The costs of litigating in the United Kingdom have escalated to a point where only the very rich, the very brave or the very stupid can afford to see a court case through to its end. Time and time again the parties discover to their horror that the liability for inter-party costs ends up more important than the original sum in dispute.
We have known for some time that the courts of England and Wales have been encouraging parties to mediate disputes rather than to continue to clog up the court schedule. Some of you may even be familiar with the case of Halsey v Milton Keynes General NHS Trust 2004 in which the Court of Appeal laid down general guidelines for deciding whether, in particular cases, a refusal to participate in mediation could be shown to be unreasonable and therefore ought to be subject to a cost sanction as a consequence. These general guidelines can be summarised as follows:
In order to decide whether a refusal to mediate was unreasonable, and worthy of cost sanction it would be necessary for a court to consider (a) the nature of the dispute; (b) the merits of the case; (c) the extent to which other settlement methods have been attempted; (d) whether the costs of the ADR would be disproportionately high; (e) whether any delay in setting up and attending the ADR would have been prejudicial; and (f) whether the ADR had a reasonable prospect of success.
Lord Justice Jackson’s final review and report on civil litigation costs, issued in 2009, concluded that the benefits of participating in a form of Alternative Dispute Resolution could only be realised if the courts were to support the principles developed in Halsey.
Fast forward to the present day and, with the above background in mind, the Court of Appeal case of PGF II SA -and- OMFS Company 1 Limited issued on 23 October 2013 comes as no surprise to mediation zealots. I confess to being one of these.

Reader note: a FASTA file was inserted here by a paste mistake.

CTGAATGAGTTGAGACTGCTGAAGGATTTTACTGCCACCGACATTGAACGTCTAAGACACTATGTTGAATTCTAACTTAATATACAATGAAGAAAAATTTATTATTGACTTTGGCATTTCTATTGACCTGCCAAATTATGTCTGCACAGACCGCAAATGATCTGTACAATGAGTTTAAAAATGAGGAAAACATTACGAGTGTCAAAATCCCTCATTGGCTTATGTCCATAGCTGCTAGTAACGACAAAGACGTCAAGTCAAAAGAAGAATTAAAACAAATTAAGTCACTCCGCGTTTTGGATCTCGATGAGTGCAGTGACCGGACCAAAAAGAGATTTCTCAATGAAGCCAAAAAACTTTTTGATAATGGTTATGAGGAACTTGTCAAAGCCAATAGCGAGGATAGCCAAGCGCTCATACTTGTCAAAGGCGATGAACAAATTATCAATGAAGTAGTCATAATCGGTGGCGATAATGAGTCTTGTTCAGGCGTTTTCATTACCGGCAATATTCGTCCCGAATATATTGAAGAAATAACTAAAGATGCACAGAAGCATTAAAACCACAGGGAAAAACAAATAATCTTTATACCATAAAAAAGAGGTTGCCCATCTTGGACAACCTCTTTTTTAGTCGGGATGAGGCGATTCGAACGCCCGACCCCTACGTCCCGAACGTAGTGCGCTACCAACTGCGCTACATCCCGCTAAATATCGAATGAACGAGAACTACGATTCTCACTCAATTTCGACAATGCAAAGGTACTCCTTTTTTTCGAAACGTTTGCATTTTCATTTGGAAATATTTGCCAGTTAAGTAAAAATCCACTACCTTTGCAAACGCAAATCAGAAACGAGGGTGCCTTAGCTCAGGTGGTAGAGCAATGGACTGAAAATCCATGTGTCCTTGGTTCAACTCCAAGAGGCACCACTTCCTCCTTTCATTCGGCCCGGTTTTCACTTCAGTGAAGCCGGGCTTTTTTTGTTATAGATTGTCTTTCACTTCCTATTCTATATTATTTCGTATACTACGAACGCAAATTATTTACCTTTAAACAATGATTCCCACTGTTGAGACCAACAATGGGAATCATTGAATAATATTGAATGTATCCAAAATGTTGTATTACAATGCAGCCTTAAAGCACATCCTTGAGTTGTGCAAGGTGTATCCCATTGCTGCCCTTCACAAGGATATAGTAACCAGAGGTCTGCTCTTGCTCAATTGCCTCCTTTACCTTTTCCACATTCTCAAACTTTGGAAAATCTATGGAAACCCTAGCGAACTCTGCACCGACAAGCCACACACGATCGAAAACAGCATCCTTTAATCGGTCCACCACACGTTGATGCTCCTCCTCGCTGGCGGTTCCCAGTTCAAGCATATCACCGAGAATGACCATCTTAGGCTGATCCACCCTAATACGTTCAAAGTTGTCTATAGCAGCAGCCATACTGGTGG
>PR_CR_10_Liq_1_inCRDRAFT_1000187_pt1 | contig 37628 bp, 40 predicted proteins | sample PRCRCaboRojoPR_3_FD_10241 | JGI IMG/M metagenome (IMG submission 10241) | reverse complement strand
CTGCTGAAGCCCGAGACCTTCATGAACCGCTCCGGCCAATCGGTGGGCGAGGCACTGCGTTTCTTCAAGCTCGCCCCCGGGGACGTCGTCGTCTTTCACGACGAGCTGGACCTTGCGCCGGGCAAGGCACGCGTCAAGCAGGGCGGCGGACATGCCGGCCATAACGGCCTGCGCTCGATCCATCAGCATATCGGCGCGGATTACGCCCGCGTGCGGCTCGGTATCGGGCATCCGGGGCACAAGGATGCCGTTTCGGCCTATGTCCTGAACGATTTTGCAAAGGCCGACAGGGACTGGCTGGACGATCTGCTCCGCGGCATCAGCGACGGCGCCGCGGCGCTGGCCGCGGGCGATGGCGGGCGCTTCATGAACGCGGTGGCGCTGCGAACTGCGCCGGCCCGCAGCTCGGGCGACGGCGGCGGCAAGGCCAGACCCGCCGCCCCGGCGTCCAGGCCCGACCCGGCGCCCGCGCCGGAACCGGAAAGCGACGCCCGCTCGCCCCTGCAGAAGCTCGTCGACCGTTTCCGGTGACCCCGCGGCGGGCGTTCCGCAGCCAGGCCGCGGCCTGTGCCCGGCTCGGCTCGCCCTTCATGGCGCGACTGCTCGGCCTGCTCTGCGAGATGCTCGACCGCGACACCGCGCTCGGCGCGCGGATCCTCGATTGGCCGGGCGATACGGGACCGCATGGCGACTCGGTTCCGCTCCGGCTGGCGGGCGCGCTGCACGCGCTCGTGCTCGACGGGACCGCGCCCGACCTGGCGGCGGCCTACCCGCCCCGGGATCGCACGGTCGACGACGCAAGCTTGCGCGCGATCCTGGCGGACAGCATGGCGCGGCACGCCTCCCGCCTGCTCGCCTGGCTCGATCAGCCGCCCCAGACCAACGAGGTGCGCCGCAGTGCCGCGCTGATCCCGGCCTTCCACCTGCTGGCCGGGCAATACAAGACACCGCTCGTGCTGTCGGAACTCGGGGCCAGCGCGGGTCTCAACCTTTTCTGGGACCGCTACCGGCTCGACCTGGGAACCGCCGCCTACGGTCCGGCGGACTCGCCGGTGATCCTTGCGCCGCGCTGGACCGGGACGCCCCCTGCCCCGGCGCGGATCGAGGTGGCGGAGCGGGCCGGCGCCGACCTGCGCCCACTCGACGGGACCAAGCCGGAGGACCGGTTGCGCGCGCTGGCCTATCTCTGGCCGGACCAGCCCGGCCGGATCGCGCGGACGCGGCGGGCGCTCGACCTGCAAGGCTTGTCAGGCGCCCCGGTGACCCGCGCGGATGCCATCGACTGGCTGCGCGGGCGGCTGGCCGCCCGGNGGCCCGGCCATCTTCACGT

The facts of this appeal involve PGF seeking to avoid a cost order made in the High Court which required it to pay OMFS’ costs of the litigation. PGF argued that because OMFS had ultimately accepted a Part 36 Offer made by it, the normal rules should apply and OMFS should meet all costs incurred from the date of PGF's Part 36 Offer up to the conclusion of the litigation when the offer was ultimately accepted by OMFS.
OMFS for its part argued that it had made several offers to mediate the dispute throughout the course of the litigation which PGF had simply ignored. As a consequence PGF asserted that OMFS should be denied recovery of its costs even though it was acknowledged that PGF was technically the victor by virtue of OMFS' ultimate acceptance of PGF's Part 36 Offer.
In its judgement the Court of Appeal concluded that "silence in the face of an invitation to participate in ADR is, as a general rule, of itself unreasonable, regardless of whether an outright refusal, or a refusal to engage in the type of ADR requested, or to do so at the time requested, might have been justified by the identification of reasonable grounds".
So, in summary, any party receiving an offer to mediate must acknowledge the offer and either accept the offer to mediate or provide very convincing grounds for refusing the offer of mediation.
To quote Lord Justice McFarlane "this case sends out an important message to civil litigants, requiring them to engage with a serious invitation to participate in ADR, even if they have reasons which might justify a refusal, or the undertaking of some form of ADR, or ADR at some other time in the litigation."